Date of Award

Spring 2018

Document Type


Degree Name

Master of Science (MS)


Civil and Environmental Engineering

First Advisor

McNamara, Patrick J.

Second Advisor

Mayer, Brooke K.

Third Advisor

Zitomer, Daniel H.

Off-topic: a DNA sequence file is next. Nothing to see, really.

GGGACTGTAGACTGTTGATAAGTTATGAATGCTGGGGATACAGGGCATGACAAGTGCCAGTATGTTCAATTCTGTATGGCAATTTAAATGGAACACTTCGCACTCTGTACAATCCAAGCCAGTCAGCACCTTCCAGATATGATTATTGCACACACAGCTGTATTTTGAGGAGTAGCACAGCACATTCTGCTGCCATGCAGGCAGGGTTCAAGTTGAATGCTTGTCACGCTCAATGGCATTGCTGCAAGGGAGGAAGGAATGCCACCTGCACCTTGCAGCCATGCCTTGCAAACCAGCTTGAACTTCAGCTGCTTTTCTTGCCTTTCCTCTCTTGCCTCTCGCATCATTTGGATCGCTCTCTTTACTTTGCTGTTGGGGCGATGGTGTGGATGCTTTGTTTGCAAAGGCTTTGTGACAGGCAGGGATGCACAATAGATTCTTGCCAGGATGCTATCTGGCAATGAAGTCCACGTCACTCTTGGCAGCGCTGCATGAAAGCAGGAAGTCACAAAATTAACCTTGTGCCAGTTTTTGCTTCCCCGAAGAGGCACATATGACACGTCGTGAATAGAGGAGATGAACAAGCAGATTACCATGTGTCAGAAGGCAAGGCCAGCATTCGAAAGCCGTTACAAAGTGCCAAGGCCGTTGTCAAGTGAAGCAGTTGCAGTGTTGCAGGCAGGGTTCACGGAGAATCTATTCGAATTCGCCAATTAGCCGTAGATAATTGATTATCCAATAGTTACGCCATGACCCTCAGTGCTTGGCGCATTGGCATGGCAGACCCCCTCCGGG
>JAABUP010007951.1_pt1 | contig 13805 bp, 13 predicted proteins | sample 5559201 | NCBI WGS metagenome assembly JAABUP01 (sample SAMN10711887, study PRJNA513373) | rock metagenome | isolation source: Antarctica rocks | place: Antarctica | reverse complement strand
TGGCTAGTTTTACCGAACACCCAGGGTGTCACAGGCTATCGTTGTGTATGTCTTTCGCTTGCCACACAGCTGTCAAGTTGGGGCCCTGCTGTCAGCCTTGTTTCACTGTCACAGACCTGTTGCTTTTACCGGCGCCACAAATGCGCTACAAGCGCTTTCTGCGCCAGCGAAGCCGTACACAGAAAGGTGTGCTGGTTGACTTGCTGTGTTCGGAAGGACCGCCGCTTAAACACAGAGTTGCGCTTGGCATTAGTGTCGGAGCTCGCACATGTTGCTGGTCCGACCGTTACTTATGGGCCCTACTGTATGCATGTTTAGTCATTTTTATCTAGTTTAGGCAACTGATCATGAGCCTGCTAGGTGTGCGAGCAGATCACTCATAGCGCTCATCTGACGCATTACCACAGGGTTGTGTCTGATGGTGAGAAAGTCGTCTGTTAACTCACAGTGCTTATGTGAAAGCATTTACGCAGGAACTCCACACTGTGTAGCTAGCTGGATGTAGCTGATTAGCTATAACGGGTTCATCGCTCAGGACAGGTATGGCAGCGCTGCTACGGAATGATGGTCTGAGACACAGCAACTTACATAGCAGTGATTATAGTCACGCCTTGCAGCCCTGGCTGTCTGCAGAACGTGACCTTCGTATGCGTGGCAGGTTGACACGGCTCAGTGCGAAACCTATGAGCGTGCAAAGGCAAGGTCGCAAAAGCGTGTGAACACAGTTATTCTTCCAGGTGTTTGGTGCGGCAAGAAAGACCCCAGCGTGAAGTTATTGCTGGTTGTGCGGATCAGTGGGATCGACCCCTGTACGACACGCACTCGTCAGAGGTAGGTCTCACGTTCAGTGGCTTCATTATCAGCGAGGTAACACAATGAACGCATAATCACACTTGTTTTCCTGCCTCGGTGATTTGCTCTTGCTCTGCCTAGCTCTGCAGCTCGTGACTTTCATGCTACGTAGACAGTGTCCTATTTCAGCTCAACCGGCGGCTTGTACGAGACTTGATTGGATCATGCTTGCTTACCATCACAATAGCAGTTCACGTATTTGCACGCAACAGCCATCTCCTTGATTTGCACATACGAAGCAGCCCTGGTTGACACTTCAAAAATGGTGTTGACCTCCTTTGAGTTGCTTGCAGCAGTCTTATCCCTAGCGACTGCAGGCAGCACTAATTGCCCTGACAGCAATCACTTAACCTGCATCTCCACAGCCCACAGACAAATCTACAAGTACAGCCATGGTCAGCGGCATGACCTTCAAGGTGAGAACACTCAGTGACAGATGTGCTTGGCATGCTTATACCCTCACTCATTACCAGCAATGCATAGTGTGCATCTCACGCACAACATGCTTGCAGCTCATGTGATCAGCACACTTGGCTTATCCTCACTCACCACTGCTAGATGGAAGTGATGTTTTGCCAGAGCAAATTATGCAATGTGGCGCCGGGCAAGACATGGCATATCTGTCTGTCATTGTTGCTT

Phosphorus regulations are causing Water Resource Recovery Facilities (WRRFs) to implement new technologies to remove phosphorus (P) before they discharge liquid effluent. Enhanced Biological Phosphorus Removal (EBPR) is often employed to remove P from water. However, sludges from EBPR plants have shown decreases in dewaterability soon after EBPR was initiated. This decline in dewaterability is not well understood, nor is the best way to improve the dewatering EBPR sludge. Specifically, the role of different P species on sludge dewaterability is not well understood. Several laboratory experiments were conducted at the Marquette University Water Quality Center with the following objectives: i) determine the impact of P speciation on dewaterability of various sludges, ii) determine an effective method for converting non-reactive P to reactive P in sludge, and iii) determine the impact of acid treatment and decanting on anaerobic digester dewaterability. P speciation and capillary suction time (a measurement of dewaterability) of sludge were the main characteristics measured in this research. A survey of various sludges from full-scale WRRFs was conducted and revealed that particulate P correlated to poor dewaterability in undigested sludges. Lab-scale anaerobic digesters were fed acid pretreated sludge to determine the impact of pretreatment and P species on the dewaterability of anaerobic digester biosolids. Acid pretreatment did not significantly affect dewaterability relative to control digesters that received untreated sludge. Centrate reactive P, which would contain orthophosphate, was correlated to poor dewaterability in anaerobic digester biosolids. It was suspected that orthophosphate reacted with divalent cations and increased the monovalent to divalent (M/D) cation ratio. The M/D ratio was previously suggested to correlate to dewaterability. Indeed, results from these lab-scale studied revealed that an increase in M/D ratio correlated with higher CST values, i.e. worse dewaterability.